Heritage Harvest Farm
Selling crops commercially might be a new venture for the Gompf Family, but owning a farm and producing sustainably grown crops has been a long time dream in the making. The story begins 60 miles north of Columbus at Heritage Harvest Farm. There I was introduced to Matt, Corinne, their adorable son Fletcher and two playful dogs Bailey and Buddy. Although this farm was started less than a year ago, in August 2010, it promises to have the roots to make it successful for many years to come.
Matt, the agriculture education teacher at Mt. Gilead High School and Corinne, a former editor, decided it was time to turn their dream into a reality. They purchased 2 acres in Galion, Ohio and haven’t looked back, turning their passion and hobby into a way of making a living. They believe in producing good, wholesome food without the use of harsh chemicals. The small amount of land that makes up the farm is surrounding by 240 acres of conventional growing fields, so although they can never be a certified organic farm they practice sustainable growing methods including using fish fertilizers and homemade, all natural insecticidal soap to coat the plants leaves when necessary.
Due to Heritage Harvest’s modest acreage and a short growing season in Ohio (especially this year given the not so farmer friendly weather), the Gompf’s prefer to grow crops that have a quick turnaround. Meaning, if you are a crop that wants to make it into the soil at this farm you must have very few days from seed to harvest. As soon as a plant is harvested, a new one is waiting to immediately be put in its place. Another stipulation is you must possess unique qualities. For example, a few not-so-ordinary crops they are growing this season include 8 ball zucchini, okra, tomatillos, dragon tongue beans and rat tail radishes from Southeast Asia, which I must point out do disturbingly look like rat tails but pack an unexpected spicy kick! Of course Matt and Corinne are growing the staple veggies, but it is these unusual varieties that set them apart from the rest.
I decided to focus this visit on the fast growing and unusual kohlrabi. This enigmatic vegetable never seems to find its way onto the grocery store shelves, and those who grow it cannot seem to figure out the reason. Heritage Harvest chose to add kohlrabi to their lineup of unique eats because it is roughly 55 days from seed to harvest, it is easy to grown, has few pests, and stores nicely for their customers. Kohlrabi is part of the brassica family and just like its relatives cabbage, brussel sprouts and broccoli, it grows above ground. Heritage Harvest plants the “early white Vienna” and similar to cabbage this plant grows one bulb or head per plant and also has a pretty purple variety.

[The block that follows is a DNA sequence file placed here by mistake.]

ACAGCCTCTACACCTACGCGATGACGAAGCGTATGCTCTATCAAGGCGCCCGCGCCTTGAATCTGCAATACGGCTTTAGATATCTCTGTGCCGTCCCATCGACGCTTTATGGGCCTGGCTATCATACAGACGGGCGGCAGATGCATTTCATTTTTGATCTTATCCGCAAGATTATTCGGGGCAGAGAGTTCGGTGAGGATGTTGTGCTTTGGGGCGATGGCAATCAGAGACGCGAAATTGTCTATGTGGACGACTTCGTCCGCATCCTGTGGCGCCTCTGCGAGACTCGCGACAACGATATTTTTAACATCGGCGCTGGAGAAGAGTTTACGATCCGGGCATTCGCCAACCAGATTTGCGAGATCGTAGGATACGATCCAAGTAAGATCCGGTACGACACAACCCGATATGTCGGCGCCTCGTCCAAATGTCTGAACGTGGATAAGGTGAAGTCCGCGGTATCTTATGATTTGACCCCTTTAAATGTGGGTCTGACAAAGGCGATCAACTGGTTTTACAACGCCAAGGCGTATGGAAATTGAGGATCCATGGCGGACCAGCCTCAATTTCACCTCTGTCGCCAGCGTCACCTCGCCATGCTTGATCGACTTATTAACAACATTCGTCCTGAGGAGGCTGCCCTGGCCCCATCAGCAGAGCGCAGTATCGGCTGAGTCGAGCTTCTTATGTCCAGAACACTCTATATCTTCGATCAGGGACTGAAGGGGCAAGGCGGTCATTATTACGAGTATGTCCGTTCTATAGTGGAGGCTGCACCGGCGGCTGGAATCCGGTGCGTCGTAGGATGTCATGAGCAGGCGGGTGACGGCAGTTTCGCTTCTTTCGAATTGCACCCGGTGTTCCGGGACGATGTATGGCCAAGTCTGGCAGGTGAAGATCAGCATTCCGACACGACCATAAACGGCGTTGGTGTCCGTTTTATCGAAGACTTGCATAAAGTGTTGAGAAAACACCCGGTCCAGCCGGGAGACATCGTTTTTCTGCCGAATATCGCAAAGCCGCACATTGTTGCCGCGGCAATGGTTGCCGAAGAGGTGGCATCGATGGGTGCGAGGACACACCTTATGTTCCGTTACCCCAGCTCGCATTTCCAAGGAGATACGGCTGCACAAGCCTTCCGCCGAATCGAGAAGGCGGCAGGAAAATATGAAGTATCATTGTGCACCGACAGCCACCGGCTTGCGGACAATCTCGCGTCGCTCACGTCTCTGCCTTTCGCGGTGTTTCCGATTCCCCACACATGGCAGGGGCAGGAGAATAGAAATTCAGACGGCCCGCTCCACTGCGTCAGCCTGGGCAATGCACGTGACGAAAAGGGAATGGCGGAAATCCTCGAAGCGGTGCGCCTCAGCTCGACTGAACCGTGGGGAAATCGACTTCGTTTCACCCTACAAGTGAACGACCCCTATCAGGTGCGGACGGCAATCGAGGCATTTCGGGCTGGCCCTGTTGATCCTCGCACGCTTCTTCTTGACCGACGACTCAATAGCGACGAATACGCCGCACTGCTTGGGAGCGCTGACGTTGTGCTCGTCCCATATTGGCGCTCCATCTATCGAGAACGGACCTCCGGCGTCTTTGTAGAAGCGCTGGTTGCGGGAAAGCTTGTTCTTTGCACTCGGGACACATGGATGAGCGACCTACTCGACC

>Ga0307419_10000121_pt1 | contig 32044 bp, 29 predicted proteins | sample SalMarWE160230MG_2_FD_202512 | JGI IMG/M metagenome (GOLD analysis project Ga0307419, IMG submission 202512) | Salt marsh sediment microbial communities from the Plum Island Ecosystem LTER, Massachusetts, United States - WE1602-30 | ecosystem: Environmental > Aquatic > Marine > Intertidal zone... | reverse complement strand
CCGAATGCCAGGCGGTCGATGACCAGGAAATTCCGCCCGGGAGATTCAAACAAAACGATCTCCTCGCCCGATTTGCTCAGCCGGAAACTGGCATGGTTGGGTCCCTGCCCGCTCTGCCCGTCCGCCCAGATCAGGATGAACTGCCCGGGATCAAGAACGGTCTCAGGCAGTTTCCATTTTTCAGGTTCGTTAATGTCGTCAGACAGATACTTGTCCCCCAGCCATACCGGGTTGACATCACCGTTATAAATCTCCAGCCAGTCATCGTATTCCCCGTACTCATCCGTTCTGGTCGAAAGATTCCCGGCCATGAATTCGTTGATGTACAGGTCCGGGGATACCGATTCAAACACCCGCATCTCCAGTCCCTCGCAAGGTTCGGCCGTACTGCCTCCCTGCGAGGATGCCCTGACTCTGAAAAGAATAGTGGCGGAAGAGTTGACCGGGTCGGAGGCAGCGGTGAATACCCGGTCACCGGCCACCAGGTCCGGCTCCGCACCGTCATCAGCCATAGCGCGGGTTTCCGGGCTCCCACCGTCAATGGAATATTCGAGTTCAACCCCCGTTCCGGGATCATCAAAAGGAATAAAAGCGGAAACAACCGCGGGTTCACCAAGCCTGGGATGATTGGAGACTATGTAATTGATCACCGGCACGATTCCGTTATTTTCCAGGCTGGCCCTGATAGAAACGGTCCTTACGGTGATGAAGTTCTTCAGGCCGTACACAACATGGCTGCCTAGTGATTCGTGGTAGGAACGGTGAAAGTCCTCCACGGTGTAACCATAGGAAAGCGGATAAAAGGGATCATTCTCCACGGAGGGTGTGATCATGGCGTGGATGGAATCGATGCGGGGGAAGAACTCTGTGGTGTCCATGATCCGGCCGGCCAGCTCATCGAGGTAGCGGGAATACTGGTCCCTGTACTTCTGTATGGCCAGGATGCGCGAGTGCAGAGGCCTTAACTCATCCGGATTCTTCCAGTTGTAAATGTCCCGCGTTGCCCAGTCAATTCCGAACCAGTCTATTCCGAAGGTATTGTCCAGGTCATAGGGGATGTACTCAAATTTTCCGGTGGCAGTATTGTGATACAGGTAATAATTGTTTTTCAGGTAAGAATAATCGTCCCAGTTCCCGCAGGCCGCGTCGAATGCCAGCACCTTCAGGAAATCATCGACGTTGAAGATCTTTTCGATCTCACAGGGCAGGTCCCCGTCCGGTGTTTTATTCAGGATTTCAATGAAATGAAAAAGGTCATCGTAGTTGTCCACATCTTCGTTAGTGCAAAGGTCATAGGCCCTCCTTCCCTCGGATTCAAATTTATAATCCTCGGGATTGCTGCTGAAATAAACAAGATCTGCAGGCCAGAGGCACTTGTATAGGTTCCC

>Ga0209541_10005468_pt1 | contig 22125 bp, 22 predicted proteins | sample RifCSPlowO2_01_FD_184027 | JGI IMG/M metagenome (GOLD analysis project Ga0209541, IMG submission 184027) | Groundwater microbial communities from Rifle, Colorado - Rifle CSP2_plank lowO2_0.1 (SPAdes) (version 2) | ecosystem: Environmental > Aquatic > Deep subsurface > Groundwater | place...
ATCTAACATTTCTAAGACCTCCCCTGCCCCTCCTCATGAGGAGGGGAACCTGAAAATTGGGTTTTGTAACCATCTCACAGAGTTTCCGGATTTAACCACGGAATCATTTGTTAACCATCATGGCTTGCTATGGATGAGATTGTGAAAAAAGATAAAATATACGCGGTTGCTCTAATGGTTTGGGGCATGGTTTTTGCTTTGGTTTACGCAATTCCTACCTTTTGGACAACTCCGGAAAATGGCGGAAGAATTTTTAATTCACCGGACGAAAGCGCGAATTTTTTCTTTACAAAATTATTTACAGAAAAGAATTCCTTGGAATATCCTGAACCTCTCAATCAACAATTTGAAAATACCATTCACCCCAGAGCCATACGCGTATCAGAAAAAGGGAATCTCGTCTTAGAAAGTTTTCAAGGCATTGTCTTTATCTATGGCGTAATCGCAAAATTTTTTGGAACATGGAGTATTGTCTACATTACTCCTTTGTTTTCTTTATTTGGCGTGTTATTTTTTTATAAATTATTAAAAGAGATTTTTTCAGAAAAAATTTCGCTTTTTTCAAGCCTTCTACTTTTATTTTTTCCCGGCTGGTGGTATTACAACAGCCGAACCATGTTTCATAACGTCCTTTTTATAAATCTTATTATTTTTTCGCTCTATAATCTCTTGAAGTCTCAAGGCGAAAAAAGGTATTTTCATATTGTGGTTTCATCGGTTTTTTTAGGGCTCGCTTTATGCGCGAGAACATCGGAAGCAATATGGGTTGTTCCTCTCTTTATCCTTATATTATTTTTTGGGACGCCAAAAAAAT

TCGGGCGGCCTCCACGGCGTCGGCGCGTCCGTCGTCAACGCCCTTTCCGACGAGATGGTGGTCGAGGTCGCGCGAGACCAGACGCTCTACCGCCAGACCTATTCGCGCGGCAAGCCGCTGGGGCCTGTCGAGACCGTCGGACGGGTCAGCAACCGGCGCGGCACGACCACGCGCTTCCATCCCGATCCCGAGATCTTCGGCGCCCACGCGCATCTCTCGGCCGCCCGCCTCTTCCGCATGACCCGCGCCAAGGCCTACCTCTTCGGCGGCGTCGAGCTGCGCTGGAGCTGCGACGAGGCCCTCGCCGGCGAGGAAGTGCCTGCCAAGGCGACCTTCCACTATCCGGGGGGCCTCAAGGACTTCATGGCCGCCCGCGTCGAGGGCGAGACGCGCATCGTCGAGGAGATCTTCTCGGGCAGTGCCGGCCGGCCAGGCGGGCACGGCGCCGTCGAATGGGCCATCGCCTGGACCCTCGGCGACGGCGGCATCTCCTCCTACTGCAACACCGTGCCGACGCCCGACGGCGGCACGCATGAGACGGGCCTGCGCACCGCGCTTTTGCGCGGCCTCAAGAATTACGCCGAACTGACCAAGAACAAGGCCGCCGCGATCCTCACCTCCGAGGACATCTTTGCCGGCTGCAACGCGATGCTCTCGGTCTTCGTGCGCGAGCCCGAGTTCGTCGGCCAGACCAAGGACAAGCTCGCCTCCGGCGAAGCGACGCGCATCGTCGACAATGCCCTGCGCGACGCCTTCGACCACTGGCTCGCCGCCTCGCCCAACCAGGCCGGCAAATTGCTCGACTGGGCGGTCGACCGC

So what’s in the works for next year? The Gompf’s plan on having a small orchard, having recently planted five fruit trees. They also hope to migrate towards offering solely CSA (Community Supported Agriculture – see The Solitary Sunchoke post) and use the three markets in which they participate as pick up points. Part of the Gompf mission is to reinvest what they make from the markets and eventually CSA’s into perennial fruit and vegetable plants along with the restoration of their 100-year old farm.
The Heritage Harvest kohlrabi (pictured left) traveled 60 miles to Columbus. I went to several local grocery stores in search of kohlrabi with no such luck. The closest thing I could find was its cousin the cabbage (pictured right) and the only clue to its origin was the “Product of the USA” stamp on the price card attached to the shelf.
Kohlrabi is more easily assessable and popular in Europe, and maybe that is because it was first discovered in Germany. In fact, the name translates to kohl (cabbage) and rabi (turnip) in German. It is low in calories, but high in dietary fiber, vitamin C and many other vitamins and minerals. Since kohlrabi tastes very similar to cabbage, you can substitute this veggie for your favorite raw or cooked cabbage recipes.
ReferencesNutrition and You - Kohlrabi
Kohlrabi and Apple Coleslaw
*This is a great side dish for summer cook-out and since it contains no mayo you can let it sit out longer without refrigeration.
- 5 cups (about 4-5) Heritage Harvest kohlrabi, finely shredded
- 2 cups (about 2) granny smith apples, skins left on and julienned
- 1 cup carrot, finely shredded
- 1/2 cup dried cranberries
- 1 cup cider vinegar
- 2/3 cup olive oil
- 4 tablespoons honey
- 1 teaspoon Kosher salt
- 1 teaspoon dry mustard
- 1 teaspoon celery seed
- In a large bowl, combine kohlrabi, apples, carrot, and cranberries and set aside
- In a small bowl, whisk together vinegar, oil, honey, salt, dry mustard and celery seed
- Pour liquid mixture over coleslaw and let set at least 2 hours before serving